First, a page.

Historical society offers virtual programs and more
The Ridgefield Historical Society is reaching out to the community with virtual programming during the coronavirus pandemic, and while in-person contact has been curtailed, historical work continues on a number of fronts.
The Society is preserving materials that may be of use to researchers in future decades. Newspaper articles, notices from the government, even patterns for making surgical masks, are going into the archives, along with print-outs of a sampling of the online commentary. Research goes on, remotely, into how Ridgefielders handled other major national crises and how life changed in their aftermath.
At ridgefieldhistoricalsociety.org, visitors will find new content each week as staff shares interviews with Ridgefielders about topics ranging from how to bring history to life in an exhibit to how musicians at Ridgefield Town Hall brought silent movies to life with melodies and sound effects. There’s a link to a new, beautifully illustrated history of the Ridgefield Garden Club by Terry McManus; the club stores its archives in the Historical Society vault and Ms. McManus also used other Historical Society files in her research.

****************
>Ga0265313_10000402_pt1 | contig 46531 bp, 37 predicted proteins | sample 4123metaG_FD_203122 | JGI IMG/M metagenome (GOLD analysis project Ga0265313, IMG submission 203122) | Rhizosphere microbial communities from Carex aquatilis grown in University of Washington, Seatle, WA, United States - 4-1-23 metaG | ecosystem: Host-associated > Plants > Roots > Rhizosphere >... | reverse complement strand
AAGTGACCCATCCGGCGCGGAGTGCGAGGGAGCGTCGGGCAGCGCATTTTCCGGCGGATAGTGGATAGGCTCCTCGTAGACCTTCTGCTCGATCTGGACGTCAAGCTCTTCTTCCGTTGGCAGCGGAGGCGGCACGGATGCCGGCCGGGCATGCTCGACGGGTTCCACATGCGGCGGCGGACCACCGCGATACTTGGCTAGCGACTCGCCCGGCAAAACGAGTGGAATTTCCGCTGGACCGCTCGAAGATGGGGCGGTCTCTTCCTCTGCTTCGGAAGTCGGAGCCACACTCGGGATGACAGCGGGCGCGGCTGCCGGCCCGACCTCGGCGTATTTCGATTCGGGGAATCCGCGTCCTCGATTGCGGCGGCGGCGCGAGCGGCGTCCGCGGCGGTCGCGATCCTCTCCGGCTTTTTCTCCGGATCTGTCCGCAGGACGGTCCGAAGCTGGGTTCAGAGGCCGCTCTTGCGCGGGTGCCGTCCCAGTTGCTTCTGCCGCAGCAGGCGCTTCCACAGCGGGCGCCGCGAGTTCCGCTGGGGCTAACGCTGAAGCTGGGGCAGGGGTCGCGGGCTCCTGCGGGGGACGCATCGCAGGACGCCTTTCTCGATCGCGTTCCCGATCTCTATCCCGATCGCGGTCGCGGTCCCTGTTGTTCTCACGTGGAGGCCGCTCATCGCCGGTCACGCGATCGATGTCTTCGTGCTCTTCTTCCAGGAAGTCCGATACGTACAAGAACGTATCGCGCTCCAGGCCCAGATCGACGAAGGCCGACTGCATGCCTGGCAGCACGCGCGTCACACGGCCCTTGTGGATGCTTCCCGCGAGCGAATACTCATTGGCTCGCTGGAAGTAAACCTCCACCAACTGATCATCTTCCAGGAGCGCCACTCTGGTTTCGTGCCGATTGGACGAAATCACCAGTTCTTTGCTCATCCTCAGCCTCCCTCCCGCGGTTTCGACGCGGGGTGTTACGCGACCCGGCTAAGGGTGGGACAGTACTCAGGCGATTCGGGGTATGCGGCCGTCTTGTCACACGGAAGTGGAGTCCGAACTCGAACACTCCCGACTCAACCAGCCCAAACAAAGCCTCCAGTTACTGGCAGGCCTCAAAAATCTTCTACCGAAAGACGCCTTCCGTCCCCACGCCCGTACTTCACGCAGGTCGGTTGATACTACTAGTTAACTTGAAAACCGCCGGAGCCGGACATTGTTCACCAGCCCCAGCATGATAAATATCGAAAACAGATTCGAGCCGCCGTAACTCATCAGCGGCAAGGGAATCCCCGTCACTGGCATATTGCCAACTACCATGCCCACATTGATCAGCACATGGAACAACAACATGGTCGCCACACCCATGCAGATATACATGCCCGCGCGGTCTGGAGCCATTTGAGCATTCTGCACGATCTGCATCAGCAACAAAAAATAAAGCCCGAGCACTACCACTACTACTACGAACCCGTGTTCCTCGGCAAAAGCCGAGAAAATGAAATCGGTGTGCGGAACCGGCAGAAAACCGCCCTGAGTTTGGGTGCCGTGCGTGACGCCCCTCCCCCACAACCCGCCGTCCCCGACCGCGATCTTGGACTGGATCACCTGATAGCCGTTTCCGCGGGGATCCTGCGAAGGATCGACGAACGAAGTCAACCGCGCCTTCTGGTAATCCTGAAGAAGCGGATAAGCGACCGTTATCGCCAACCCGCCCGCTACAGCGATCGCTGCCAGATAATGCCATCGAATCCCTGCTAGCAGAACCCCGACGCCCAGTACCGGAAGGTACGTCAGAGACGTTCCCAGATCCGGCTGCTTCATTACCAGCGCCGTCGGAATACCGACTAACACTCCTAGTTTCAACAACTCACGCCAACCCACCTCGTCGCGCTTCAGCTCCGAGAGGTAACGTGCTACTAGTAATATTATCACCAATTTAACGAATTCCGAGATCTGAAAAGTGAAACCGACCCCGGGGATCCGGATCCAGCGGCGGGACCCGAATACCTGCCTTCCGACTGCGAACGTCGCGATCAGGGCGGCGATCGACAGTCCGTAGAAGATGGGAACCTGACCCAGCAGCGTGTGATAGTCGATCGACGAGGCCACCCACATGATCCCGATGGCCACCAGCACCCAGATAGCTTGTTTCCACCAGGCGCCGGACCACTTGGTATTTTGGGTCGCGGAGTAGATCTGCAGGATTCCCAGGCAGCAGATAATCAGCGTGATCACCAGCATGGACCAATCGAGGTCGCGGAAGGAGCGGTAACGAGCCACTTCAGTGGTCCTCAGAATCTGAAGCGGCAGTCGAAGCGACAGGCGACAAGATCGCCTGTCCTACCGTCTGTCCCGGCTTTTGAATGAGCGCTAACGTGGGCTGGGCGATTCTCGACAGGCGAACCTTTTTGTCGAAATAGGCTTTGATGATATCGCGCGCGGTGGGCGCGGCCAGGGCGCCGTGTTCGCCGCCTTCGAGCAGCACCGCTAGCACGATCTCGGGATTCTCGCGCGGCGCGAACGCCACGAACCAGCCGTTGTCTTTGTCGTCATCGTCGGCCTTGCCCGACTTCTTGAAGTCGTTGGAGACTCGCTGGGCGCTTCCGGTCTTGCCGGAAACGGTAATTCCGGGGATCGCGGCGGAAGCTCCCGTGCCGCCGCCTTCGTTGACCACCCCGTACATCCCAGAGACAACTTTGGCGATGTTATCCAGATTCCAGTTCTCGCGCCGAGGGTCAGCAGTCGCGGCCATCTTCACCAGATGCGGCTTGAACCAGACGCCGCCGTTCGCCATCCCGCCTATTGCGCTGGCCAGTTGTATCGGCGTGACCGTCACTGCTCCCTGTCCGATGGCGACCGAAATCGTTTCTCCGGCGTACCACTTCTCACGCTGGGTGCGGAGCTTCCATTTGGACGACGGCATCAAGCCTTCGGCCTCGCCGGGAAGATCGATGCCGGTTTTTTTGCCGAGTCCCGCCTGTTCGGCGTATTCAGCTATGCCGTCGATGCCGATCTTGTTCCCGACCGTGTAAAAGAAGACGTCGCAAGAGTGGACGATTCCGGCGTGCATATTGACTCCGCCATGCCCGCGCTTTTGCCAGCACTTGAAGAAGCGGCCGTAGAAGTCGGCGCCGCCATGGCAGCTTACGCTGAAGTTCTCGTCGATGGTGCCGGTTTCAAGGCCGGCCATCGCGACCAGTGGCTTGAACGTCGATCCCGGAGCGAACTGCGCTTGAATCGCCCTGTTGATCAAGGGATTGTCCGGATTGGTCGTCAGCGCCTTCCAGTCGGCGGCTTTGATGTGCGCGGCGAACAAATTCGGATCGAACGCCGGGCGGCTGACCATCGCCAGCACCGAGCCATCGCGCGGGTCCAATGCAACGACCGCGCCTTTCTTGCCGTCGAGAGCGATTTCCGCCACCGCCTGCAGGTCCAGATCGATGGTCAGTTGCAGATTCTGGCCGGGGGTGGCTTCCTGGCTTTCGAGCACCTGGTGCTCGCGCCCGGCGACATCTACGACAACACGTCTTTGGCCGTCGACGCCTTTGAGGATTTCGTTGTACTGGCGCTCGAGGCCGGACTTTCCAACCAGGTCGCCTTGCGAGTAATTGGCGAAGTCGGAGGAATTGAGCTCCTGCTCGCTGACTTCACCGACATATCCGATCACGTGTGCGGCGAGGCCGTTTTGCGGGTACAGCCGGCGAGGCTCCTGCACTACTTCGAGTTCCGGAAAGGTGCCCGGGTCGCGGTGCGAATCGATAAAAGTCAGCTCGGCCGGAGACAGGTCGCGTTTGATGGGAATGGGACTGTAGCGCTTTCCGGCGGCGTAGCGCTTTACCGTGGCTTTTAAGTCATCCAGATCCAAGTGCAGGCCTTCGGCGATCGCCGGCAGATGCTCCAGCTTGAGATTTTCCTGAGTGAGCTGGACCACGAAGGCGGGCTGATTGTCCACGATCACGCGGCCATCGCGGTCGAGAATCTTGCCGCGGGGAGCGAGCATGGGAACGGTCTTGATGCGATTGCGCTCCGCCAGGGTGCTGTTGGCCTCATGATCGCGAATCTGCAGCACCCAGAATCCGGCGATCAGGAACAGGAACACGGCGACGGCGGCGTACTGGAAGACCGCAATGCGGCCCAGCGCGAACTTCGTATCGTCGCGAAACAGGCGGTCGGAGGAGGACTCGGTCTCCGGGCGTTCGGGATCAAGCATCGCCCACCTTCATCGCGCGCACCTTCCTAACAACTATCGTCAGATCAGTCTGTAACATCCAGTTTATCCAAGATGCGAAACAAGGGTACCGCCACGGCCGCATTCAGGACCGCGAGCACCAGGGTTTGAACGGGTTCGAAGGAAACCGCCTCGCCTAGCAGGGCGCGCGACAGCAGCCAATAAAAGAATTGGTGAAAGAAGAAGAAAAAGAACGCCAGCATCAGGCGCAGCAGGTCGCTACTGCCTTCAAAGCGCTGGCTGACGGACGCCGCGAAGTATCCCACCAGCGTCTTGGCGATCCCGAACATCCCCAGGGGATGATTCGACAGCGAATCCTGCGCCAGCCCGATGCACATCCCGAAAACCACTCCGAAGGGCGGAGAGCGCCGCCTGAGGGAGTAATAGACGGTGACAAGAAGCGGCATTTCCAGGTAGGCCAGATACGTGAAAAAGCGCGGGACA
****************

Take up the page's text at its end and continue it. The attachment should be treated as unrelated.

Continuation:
The Ridgefield Encyclopedia, a project of historian Jack Sanders, will be highlighted each week with new “History Nuggets” from among the more than 3,000 (and growing) entries. If you have a question about Ridgefield, send it to email@example.com.
For the duration of the current crisis, the Ridgefield Historical Society’s Scott House headquarters and the Peter Parley Schoolhouse on West Lane are closed, but email will be answered, new members are always welcome, and visits to the website are encouraged. Sign up for weekly emails at ridgefieldhistoricalsociety.org.